Tagged , , ,

This is being(-in) a horizonless world.

For a half-hour, my left hand becomes the hand that commands the heavens. Close it, fiercely, against my thigh and my whole body is distilled to this one point, a fist bristling with energy, five invisible skins thick, resonating with the air. Open it, and forces flow in all directions, the visible skin of my left ring finger visibly roiling under the pressure of sudden, unasked-for godhood.

Continue reading

Tagged , , , ,

#Biohacking Part I: Thoughts on Dietary Practice

When I find myself drowning my instinct is not to surface, but to swim deeper. I tend to operate at full capacity: three different undergraduate courses in two different states; drop-in tutoring on what would have been my off day; that god-forsaken memoir that accuses me every day of having given up what makes me truly happy. In theory, my dissertation proposal. In practice, an aggressive self-care regimen that, over a month in, appears to be working, and has gotten me thinking quite a bit about biohacking.

Continue reading

Tagged , , , ,

We are always asking the world if we do in fact exist.

A while back a friend of mine proposed the following theory: I’m actually a Saiyan, but because my body isn’t taking enough damage in battle to level up as it ordinarily would, it has to take the initiative to fight itself so I can achieve my next power level. I wouldn’t say I’m over 9000 by any stretch of the imagination, but.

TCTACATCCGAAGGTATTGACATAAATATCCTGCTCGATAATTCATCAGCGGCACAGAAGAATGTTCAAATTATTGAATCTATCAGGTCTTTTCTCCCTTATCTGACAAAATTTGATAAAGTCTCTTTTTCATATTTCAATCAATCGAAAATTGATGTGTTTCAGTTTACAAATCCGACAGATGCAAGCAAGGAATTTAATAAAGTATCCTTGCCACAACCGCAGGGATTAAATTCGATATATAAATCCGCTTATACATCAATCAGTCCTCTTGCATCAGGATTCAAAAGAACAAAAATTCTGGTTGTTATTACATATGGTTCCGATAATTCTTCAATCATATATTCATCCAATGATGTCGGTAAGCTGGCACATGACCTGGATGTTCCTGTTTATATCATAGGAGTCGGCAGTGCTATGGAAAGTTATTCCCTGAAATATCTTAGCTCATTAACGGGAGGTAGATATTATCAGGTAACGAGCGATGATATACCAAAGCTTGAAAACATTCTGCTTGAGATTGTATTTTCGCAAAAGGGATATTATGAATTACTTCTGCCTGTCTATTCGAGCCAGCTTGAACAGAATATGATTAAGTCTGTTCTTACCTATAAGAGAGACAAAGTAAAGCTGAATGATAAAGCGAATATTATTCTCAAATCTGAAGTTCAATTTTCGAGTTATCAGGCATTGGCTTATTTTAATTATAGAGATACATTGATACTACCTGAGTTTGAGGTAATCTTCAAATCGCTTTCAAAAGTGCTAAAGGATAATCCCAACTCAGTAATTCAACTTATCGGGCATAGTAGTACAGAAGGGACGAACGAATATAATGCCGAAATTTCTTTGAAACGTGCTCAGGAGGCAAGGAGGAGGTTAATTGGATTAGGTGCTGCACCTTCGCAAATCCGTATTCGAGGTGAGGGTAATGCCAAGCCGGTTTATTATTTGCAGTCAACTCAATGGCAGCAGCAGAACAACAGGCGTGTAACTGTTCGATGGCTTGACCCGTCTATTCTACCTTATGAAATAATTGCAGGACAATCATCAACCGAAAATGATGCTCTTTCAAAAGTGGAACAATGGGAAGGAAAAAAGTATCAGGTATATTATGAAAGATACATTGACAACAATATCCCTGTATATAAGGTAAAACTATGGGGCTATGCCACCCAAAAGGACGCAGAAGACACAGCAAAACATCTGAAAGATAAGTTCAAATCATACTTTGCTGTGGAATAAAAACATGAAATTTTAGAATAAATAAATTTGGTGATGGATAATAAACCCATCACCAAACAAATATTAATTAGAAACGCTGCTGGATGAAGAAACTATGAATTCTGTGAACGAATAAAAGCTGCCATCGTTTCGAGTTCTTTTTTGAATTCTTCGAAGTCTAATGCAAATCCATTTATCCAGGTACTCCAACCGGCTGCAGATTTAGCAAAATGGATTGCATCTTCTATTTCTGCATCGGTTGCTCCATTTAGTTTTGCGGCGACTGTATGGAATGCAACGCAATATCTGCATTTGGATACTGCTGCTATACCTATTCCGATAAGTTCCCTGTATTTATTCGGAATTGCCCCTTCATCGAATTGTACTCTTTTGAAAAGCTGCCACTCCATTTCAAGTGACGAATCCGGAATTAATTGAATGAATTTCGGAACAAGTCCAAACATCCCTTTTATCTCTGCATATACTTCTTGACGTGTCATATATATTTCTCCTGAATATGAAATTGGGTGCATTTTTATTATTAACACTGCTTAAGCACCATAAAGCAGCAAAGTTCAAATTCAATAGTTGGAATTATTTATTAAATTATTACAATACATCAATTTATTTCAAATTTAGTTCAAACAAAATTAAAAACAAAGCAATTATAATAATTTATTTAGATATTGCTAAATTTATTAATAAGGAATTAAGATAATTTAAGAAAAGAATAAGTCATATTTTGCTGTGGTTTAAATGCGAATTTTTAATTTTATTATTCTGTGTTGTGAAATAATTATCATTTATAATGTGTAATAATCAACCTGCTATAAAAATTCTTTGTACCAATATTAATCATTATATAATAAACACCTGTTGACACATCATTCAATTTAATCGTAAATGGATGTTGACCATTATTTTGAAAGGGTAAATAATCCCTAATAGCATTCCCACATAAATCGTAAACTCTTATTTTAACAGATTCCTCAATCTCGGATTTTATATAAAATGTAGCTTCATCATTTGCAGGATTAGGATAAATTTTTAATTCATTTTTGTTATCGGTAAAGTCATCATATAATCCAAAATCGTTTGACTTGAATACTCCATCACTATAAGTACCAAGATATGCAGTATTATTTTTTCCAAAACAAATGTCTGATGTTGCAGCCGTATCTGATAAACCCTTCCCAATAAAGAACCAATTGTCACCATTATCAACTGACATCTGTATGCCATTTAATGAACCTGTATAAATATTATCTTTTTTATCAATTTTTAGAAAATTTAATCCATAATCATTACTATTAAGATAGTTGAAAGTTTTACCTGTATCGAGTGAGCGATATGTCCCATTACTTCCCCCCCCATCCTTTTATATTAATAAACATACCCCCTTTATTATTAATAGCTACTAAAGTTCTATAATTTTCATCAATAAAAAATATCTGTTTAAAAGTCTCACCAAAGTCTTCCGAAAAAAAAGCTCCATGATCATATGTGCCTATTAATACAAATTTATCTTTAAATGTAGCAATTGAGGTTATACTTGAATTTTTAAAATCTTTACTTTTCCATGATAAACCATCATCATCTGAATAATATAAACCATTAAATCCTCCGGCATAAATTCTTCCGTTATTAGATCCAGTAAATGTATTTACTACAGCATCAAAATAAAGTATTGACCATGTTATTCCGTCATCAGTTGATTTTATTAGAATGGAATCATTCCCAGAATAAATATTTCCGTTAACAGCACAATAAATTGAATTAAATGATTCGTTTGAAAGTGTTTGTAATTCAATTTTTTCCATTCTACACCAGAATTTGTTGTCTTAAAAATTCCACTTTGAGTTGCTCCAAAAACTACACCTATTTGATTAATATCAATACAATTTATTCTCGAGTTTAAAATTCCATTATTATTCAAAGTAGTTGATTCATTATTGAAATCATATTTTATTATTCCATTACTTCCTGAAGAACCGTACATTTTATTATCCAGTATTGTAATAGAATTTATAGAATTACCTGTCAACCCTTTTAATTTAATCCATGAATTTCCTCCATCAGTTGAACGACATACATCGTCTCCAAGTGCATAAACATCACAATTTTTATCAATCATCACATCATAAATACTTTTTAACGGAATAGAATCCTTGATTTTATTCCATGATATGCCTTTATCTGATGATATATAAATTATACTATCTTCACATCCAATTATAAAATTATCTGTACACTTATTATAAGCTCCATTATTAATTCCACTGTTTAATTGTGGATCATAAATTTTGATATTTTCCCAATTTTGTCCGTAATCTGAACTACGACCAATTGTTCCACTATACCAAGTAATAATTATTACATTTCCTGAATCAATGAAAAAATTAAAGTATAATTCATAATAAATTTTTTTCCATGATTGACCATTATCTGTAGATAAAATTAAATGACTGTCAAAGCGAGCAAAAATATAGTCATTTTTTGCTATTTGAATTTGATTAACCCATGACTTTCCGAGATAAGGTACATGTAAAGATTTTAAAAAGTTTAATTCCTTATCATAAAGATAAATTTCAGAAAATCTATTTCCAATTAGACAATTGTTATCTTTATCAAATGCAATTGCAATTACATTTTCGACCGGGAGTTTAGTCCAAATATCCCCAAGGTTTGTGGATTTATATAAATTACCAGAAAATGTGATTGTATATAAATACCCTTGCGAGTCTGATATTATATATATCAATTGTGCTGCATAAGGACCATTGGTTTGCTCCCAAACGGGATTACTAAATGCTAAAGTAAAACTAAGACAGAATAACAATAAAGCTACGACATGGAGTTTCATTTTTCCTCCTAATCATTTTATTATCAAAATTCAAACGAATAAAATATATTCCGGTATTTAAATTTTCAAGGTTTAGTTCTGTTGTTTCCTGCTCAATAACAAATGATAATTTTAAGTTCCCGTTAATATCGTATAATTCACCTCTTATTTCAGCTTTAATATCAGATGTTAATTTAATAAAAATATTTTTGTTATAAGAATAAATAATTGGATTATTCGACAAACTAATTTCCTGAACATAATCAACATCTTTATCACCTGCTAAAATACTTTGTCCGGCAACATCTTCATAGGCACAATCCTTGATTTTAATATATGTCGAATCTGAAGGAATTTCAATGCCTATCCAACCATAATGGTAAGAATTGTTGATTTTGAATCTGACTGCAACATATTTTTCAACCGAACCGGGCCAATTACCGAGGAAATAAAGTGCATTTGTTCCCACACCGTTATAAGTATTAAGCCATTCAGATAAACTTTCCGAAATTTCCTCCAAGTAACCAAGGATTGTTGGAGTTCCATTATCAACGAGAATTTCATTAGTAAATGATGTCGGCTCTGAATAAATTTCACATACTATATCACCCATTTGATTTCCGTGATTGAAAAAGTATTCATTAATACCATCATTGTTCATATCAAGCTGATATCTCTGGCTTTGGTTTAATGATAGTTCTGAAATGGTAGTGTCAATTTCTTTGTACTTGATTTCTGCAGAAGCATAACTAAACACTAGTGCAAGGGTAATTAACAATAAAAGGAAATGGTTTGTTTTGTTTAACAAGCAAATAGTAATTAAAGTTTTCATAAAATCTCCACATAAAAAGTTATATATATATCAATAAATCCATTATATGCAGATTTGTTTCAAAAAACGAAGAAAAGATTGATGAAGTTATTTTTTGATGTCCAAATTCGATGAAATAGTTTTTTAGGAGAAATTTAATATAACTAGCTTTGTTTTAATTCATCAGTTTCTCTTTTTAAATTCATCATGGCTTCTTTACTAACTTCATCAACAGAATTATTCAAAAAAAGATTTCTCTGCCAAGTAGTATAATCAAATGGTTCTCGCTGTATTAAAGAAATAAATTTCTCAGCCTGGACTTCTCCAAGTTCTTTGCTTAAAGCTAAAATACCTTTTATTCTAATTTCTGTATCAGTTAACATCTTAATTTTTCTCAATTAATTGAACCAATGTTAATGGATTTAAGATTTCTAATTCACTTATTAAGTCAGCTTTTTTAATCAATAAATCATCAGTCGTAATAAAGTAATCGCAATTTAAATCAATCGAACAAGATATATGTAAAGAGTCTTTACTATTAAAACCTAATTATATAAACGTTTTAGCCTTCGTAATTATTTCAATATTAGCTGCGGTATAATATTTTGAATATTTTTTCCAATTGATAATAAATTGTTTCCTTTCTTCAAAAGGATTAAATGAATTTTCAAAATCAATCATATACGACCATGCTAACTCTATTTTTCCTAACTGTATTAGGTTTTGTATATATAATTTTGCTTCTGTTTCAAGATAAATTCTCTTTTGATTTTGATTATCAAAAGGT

But like always I’m using humor to minimize how far this situation spiraled out of control.

One month and one emergency surgery later, I’m healing well and readjusting to basic movement and day-to-day living, and my mood is so improved that I can only think my exacerbated depression lasted so long not because of Lyrica withdrawal, but because for three weeks my body was struggling to inform me that it was dying.

To summarize:

Continue reading

Tagged , , ,

“Depression drives me to gaze into abysses.”

I’m quoting Jake Jackson, from this article at phdisabled, which I skimmed when it was published but read more closely yesterday, on the subway, legless and crawling before the realities of health care. Again it brought me to the edge of tears, as words do when they tell my experiences back to me in a form I was previously unable to grasp.